Don't miss "AC360°" tonight and tomorrow at 10 p.m. ET for its two-part series on the case of the West Memphis 3.
Grady, Arkansas (CNN) -- Some things about Damien Echols remain unchanged since he was sentenced to death in 1994 at the age of 19 after being convicted of murdering three 8-year-old boys.
At 35, his favorite holiday is still Halloween. To celebrate, friends say, he sends them hand-made jack-o'-lantern cards. He longs for contact with the outside world.
"I miss the things that most people take for granted, things people don't want, like rain," Echols told CNN in a face-to-face interview airing on tonight's "AC360°."
"To go out and touch it and get wet, or to feel snow. I loved snow my entire life, and I haven't had that in almost 20 years now."
From the Varner Unit of the Arkansas prison system, Echols maintains his innocence 16 years after he and two other teens were convicted of murdering three Cub Scouts -- Michael Moore, Christopher Byers and Steven Branch. On May 6, 1993, police in the rural community of West Memphis, Arkansas, found their bodies bruised and mutilated, their arms and legs hogtied with their own shoelaces.
Echols, along with 16-year-old Jason Baldwin and 17-year-old Jessie Misskelley, were found guilty a year later. Echols received a death sentence, while Baldwin and Misskelley were sentenced to life in prison. The three teens became known as the West Memphis 3.
Echols is asking the Arkansas Supreme Court on Thursday to grant him a new trial. His lawyers want to present DNA evidence not available at the time of the trial, as well as testimony that supports arguments that Echols and the two others did not commit the crime.
Meanwhile, no execution date is set for Echols.
"We are asking the Arkansas Supreme Court to right a terrible wrong, overturn their convictions and grant Damien as well as Jason Baldwin and Jessie Misskelley a new trial," said Dennis Riordan, the lead attorney on the case.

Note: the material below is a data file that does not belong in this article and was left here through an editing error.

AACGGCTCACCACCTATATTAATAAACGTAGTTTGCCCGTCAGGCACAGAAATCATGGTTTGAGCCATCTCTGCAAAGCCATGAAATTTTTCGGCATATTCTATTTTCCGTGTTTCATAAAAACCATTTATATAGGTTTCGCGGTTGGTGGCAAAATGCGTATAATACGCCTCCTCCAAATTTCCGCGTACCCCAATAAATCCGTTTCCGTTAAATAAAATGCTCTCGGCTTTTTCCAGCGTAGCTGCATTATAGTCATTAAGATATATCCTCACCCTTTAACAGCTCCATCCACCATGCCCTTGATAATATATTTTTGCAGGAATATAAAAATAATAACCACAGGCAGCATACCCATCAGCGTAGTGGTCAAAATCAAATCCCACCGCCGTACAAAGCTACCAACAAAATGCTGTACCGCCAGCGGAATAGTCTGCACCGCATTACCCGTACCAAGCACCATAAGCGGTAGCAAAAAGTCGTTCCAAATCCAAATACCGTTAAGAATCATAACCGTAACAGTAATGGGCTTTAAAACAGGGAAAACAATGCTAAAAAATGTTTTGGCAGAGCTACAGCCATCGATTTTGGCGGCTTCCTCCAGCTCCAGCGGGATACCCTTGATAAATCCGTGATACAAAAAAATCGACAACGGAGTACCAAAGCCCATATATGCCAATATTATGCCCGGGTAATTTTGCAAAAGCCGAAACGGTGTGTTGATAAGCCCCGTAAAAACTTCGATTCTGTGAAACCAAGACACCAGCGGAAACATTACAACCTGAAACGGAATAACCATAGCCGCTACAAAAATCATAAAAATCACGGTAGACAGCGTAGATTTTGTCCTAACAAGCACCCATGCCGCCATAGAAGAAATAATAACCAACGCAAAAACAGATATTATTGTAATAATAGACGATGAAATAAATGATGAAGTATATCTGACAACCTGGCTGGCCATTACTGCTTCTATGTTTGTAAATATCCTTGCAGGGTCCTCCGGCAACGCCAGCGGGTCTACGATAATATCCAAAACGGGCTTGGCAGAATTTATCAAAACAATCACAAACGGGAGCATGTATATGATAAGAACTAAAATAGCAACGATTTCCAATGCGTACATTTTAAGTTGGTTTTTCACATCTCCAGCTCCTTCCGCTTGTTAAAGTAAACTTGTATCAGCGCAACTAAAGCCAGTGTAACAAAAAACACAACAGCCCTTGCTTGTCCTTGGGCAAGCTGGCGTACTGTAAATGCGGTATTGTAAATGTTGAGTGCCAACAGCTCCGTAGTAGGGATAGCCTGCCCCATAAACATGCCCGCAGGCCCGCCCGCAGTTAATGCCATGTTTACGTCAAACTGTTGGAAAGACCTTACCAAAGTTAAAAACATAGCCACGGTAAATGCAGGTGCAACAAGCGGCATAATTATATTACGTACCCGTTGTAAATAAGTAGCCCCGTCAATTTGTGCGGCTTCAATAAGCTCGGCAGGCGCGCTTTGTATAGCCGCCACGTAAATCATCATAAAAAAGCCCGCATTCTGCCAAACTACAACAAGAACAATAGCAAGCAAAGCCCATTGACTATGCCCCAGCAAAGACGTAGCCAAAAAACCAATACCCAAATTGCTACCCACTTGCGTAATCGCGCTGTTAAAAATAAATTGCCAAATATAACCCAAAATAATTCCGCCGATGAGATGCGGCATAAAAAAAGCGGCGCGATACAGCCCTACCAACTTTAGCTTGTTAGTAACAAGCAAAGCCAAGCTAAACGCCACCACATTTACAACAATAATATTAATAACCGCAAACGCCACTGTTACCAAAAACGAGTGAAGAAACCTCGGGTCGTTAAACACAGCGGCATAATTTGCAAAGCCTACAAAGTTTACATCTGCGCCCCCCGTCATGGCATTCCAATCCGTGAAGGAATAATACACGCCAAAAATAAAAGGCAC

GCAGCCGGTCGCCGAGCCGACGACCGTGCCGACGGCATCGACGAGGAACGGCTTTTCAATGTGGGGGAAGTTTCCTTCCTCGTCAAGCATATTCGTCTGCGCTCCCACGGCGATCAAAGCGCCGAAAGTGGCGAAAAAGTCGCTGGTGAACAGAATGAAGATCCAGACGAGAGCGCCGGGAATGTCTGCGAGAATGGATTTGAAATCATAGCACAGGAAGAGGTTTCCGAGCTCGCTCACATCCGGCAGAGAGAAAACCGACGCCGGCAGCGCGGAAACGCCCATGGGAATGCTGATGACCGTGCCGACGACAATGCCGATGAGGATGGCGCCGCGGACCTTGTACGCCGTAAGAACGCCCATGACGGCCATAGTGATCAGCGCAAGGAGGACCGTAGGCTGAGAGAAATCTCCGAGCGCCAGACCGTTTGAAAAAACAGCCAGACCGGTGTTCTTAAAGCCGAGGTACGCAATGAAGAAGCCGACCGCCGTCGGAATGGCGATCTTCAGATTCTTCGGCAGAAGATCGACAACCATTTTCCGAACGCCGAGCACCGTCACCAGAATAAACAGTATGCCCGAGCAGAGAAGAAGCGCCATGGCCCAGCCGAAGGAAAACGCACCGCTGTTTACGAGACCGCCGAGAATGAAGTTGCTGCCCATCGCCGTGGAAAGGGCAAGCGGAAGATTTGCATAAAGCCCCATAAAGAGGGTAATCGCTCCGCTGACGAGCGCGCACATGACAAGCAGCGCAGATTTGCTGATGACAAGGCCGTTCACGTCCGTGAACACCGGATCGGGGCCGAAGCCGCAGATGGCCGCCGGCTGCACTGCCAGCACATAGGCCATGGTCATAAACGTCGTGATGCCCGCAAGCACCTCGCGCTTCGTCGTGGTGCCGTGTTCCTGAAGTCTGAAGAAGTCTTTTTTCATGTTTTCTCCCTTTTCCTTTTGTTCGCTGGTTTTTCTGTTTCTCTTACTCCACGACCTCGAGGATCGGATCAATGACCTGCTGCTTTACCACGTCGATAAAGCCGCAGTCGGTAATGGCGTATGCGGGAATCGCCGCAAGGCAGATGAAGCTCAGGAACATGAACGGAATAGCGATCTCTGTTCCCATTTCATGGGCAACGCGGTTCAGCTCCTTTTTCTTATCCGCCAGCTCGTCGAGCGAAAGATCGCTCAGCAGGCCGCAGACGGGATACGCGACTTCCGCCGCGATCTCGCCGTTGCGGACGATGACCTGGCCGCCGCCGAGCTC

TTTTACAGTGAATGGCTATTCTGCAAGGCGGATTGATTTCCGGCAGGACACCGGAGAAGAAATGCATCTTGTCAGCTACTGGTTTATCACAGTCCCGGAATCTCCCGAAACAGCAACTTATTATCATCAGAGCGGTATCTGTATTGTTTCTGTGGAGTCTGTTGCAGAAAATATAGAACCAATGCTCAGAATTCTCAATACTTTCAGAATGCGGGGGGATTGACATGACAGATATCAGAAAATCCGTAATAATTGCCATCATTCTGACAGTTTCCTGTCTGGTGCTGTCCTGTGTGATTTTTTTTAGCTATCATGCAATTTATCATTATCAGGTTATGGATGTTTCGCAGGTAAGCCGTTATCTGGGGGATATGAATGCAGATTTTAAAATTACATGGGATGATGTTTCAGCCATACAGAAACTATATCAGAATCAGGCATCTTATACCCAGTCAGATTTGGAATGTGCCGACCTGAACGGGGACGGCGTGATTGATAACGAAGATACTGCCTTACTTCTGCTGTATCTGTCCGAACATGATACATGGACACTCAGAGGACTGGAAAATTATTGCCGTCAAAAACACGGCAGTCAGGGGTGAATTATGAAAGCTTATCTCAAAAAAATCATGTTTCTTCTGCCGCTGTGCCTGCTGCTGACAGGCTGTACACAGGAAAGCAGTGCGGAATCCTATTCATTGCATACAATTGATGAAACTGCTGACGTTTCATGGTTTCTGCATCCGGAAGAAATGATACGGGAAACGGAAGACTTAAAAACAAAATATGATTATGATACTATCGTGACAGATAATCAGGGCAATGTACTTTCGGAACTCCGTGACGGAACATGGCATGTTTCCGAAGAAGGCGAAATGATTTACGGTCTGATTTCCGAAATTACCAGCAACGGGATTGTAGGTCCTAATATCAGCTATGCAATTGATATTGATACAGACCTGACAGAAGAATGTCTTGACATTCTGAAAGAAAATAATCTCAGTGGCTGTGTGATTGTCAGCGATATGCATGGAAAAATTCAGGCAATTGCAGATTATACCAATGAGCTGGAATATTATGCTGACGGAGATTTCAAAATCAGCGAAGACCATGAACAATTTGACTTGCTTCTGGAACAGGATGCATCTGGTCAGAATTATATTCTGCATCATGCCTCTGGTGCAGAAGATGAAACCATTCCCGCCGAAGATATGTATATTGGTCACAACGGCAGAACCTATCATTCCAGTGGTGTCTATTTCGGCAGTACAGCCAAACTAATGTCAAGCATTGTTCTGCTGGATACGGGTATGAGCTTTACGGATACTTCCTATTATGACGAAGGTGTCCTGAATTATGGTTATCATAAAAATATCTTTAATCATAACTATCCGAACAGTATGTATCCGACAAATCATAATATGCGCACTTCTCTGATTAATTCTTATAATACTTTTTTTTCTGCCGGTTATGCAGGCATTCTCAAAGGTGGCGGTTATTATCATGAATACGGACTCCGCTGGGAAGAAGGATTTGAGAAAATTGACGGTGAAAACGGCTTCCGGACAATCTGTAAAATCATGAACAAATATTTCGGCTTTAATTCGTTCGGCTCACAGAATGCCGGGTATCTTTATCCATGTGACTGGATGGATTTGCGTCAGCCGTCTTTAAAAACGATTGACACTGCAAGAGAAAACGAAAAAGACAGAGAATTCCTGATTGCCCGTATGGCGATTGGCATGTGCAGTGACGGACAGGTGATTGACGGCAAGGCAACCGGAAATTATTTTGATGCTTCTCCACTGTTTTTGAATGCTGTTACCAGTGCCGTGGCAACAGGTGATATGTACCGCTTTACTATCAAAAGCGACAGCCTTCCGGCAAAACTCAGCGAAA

Born in West Memphis, Echols grew up in poverty. His family shuffled between trailer parks and apartment buildings, moving around the country frequently. They survived on food stamps, what Echols often called "government cheese."
In his 2005 autobiography "Almost Home," Echols documents one winter when his family lived without heat, huddling around a wood-burning stove to stay warm.
"The worst part wasn't the poverty, the heat, the cold, or even the humiliation of living in such circumstances; it was the absolute and utter loneliness," Echols wrote in his book.
No matter where they went, Echols never quite fit in.
The family settled back in Marion, Arkansas, a small town next to West Memphis. Echols dropped out of high school, where he says he was an outcast. He kept his dark hair long, wore black clothes and listened to heavy metal music. His best friend, Jason Baldwin, was later tried with him and convicted of murdering the three children. Echols believes that he, Misskelley and Baldwin were targeted by authorities because they were misfits.
"I didn't fit into the town where I lived," Echols told CNN in his prison interview. "I had never even heard of the word 'goth' up until a few years ago."
Echols says police questioned him a day after the bodies of the second-graders were found in the woods, near where they used to hunt turtles. A month later, the teens were arrested.
Prosecutors successfully argued the defendants were involved in a satanic cult. They said that punctures and cuts on the boys' bodies indicated a ritual sacrifice.
In addition, prosecutors secured a confession from Misskelley, although his defense attorneys argued that he had a learning disability and an IQ of 70. They also claimed that it was not only riddled with inconsistencies but was coerced.
Neither his parents nor his attorney was present when he was questioned. His confession came during the last hour of a 12-hour police interrogation. A tape of the confession was play in court his trial.
The three teens were convicted of the boys' murders in early 1994. Misskelley and Baldwin were given life sentences. Echols, who was an adult at the time of the murder, was sent to death row.
Life on death row
Echols is no longer the naive teenager who entered prison in 1994. His hair is cropped short, and he has grown into a serious and thoughtful 35-year-old man.
His skin is ghostly pale. He rarely sees the sun in prison because he is in solitary confinement, and he appears to be thinner than he did during the original trial. He says the only sounds he hears are the screams of an inmate with psychiatric problems.